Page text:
Not a problem though, because in the new Warhammer 40,000, models in a squad can fire at different targets. So, this means your Tactical Squad can have your boys with bolters deal with that onrushing Hormagaunt horde, while the flamer bathes a nearby Lictor in prometheum fire, and the squad’s krak missile takes an opportunistic potshot at that onrushing Carnifex – just as you always imagined they should!

Infantry is going to have a lot to offer a cunning general in this edition.

Tomorrow, we’ll take a look at how characters work, join us then.
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MessageSujet: Re: faq 40k 8ème   Mar 9 Mai - 19:21


via Warhammer Community
https://www.warhammer-community.com/2017/05/09/new-warhammer-40000-characters-may9gw-homepage-post-4/

Warhammer 40,000 is chock full of mighty heroes and powerful villains; from the humble Astra Millitarum officer to the Greater Daemons of Chaos, these Characters can profoundly affect the way their army’s troops work on the battlefield. For you gamers, using these Characters correctly can be the difference between victory and defeat.

The way Characters interact with the rest of your army changes fundamentally in this new edition.

Previously, Independent Characters would join units, and those units would benefit from the Character’s Leadership and certain special rules, while the unit offered protection from enemy fire. Broadly, this worked pretty well, but there was a tendency in more competitive games to see multiple Characters pooled into a single unit, resulting in an all-conquering unkillable mega-unit with a smorgasbord of special rules, a few psychic powers for good measure, and often, some very un-thematic pairings (we’re looking at you, Dark Angels and Space Wolves, running around in your Ravenwing/Thunderwolf units).

So here’s a big thing – Characters can’t join units anymore. The age of the -star is over.

Instead, you’ll tend to find that a lot of Characters will have an ability that affects nearby units with a certain Keyword within a radius of effect. For example, the mysterious Dark Eldar Character Drazhar lets you add 1 to the hit rolls of all friendly Incubi units that are within 6″ in the Fight phase, while the Kroot Shaper allows nearby Kroot to re-roll wound rolls of 1 and share his superior Leadership.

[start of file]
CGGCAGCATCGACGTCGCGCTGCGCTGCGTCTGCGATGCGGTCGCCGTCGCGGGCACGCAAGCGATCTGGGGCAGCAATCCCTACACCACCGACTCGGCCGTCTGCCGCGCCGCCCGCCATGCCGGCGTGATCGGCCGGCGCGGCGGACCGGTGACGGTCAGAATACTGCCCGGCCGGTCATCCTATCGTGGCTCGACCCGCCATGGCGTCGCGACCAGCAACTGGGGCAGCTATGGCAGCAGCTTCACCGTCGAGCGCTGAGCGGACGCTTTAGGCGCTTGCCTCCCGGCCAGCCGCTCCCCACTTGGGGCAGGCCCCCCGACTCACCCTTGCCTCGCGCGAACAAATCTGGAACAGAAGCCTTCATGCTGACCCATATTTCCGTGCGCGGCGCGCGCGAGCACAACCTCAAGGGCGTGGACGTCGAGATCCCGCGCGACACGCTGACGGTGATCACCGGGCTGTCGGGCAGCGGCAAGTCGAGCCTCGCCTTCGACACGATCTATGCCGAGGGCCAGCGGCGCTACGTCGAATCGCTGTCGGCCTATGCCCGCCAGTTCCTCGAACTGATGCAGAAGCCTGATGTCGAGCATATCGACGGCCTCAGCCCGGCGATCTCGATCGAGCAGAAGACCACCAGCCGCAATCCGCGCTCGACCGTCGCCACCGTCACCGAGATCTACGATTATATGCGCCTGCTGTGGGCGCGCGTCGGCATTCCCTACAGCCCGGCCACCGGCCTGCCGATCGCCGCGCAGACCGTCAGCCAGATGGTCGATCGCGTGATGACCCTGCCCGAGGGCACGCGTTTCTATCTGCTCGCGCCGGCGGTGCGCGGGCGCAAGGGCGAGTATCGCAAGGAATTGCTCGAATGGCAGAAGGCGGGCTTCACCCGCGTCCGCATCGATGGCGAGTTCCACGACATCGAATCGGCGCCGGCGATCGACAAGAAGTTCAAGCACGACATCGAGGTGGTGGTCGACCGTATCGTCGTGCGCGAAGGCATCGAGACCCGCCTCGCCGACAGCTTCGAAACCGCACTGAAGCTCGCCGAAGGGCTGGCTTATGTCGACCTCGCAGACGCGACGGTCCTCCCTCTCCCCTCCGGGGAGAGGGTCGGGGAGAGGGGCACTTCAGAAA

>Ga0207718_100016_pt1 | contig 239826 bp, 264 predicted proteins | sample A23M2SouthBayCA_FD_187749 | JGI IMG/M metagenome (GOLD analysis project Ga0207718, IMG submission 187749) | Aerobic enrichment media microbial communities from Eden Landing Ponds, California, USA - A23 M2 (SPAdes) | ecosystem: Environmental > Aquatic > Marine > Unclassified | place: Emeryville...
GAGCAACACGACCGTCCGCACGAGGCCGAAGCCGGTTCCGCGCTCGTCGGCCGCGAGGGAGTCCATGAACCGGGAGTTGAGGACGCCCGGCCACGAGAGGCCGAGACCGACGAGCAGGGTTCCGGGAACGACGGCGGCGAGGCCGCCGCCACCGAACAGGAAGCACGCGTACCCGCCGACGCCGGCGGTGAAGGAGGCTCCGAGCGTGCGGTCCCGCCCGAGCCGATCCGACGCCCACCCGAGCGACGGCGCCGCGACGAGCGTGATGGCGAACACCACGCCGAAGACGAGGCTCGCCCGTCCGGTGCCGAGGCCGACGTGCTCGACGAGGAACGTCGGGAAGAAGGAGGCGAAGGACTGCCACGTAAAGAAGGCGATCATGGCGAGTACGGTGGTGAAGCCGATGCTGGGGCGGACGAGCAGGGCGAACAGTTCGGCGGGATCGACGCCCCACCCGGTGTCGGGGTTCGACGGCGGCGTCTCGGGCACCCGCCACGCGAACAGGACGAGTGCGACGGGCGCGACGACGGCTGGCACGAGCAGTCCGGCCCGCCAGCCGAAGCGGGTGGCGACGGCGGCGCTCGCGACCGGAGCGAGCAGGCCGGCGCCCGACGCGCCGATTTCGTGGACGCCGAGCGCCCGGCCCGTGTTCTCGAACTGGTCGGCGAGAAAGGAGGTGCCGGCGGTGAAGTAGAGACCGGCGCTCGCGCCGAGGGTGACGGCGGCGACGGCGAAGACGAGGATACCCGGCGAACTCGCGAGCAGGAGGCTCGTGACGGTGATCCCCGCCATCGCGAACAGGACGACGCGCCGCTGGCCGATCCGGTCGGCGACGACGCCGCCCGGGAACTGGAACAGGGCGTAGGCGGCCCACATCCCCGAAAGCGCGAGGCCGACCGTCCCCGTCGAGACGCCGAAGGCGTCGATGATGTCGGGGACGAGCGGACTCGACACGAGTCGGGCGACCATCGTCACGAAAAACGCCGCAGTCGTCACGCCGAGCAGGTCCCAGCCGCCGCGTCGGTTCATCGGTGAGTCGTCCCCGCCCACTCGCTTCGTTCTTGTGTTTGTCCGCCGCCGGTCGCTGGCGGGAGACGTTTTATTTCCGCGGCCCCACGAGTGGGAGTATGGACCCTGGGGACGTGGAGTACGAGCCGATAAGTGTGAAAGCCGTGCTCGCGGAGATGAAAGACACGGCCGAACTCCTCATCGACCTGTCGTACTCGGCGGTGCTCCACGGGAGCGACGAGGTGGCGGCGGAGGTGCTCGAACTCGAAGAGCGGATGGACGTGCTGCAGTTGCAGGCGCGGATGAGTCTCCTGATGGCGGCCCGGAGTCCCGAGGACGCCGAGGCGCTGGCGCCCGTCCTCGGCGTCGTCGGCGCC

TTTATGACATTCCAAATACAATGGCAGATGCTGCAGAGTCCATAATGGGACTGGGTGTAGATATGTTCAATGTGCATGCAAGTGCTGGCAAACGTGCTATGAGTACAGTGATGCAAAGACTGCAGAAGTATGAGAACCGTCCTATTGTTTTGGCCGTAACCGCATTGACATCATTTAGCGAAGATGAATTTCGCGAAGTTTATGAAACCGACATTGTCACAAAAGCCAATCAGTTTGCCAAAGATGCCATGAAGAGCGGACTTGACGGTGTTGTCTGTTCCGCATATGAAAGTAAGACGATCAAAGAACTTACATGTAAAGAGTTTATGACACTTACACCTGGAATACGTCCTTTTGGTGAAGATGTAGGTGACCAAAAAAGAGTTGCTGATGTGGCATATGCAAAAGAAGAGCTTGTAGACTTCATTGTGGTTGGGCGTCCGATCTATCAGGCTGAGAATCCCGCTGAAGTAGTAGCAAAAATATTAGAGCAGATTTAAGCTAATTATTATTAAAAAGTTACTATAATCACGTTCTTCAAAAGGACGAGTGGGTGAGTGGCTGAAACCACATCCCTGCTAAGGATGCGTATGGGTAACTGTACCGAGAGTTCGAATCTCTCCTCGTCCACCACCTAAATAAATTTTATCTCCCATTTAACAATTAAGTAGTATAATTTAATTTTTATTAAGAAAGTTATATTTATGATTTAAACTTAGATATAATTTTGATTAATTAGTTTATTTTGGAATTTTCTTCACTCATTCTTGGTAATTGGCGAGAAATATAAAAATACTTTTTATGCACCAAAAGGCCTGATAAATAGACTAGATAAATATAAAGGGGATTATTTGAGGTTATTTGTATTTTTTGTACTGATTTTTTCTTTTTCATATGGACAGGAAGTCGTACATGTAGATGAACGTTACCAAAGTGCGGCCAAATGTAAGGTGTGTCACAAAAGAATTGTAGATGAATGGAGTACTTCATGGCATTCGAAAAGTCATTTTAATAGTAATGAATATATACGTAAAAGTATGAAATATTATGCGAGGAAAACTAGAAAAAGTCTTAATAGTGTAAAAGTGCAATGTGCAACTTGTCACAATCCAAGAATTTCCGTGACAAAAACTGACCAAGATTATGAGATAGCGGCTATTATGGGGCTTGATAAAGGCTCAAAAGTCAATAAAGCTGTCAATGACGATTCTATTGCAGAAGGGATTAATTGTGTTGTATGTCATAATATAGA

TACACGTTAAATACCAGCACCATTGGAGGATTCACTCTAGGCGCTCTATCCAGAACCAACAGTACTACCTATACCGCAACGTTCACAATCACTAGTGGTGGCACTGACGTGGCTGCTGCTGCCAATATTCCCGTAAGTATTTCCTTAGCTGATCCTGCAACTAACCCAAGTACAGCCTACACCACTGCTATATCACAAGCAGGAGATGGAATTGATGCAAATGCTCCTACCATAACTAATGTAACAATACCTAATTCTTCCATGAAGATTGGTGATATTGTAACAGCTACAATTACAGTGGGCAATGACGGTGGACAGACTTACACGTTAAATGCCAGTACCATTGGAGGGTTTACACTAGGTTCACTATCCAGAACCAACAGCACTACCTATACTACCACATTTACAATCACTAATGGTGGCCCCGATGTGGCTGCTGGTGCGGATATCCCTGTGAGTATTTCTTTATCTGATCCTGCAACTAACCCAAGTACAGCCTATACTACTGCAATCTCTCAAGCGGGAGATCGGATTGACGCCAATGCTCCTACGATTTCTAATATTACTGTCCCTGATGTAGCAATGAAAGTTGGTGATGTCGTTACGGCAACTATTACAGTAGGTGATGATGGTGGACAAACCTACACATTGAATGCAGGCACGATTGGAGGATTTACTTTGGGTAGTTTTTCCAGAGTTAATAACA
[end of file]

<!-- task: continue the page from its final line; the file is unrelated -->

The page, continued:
To counter the fact that these Characters cannot join units and “hide” from enemy fire, there is a rule in the Shooting phase that means you can’t target a Character unless they are the closest enemy model. This represents the difficulty in picking out individuals amidst the maelstrom of battle and applies to all Characters with a Wounds characteristic of 10 or less, including things that previously might not have benefited from any protection. For example, Roboute Guilliman, who has 9 Wounds, can now realistically advance in the centre of a disciplined Space Marines army, directing his troops while remaining relatively safe from incoming weapons fire. Really big heroes, like Magnus the Red, will still need to brave enemy fire, but with, in his case, over a dozen Wounds and a respectable invulnerable save, he holds his own just fine.



The final part of the Character ruleset is Heroic Intervention. This allows Characters near a combat to pile in and attack if the enemy comes close enough, even if they themselves aren’t charged (because your Chaplain’s not just gonna stand there and let your Assault Squad have all the fun now is he?)



These rules, together, mean that you’ll see Characters advancing in the midst of their armies surrounded by groups of units benefiting from their particular expertise – which looks great on the tabletop, reflects the background we all know of the 41st Millennium, and offers some interesting tactical challenges as players try to get the most from their army’s leaders while keeping them alive…

That’s your update for today.

Join us tomorrow when we look at a few more weapon profiles from the upcoming new edition.
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MessageSujet: Re: faq 40k 8ème   Mer 10 Mai - 8:56

Astra Militarum by one of the beta tester (Reece)

Important quote :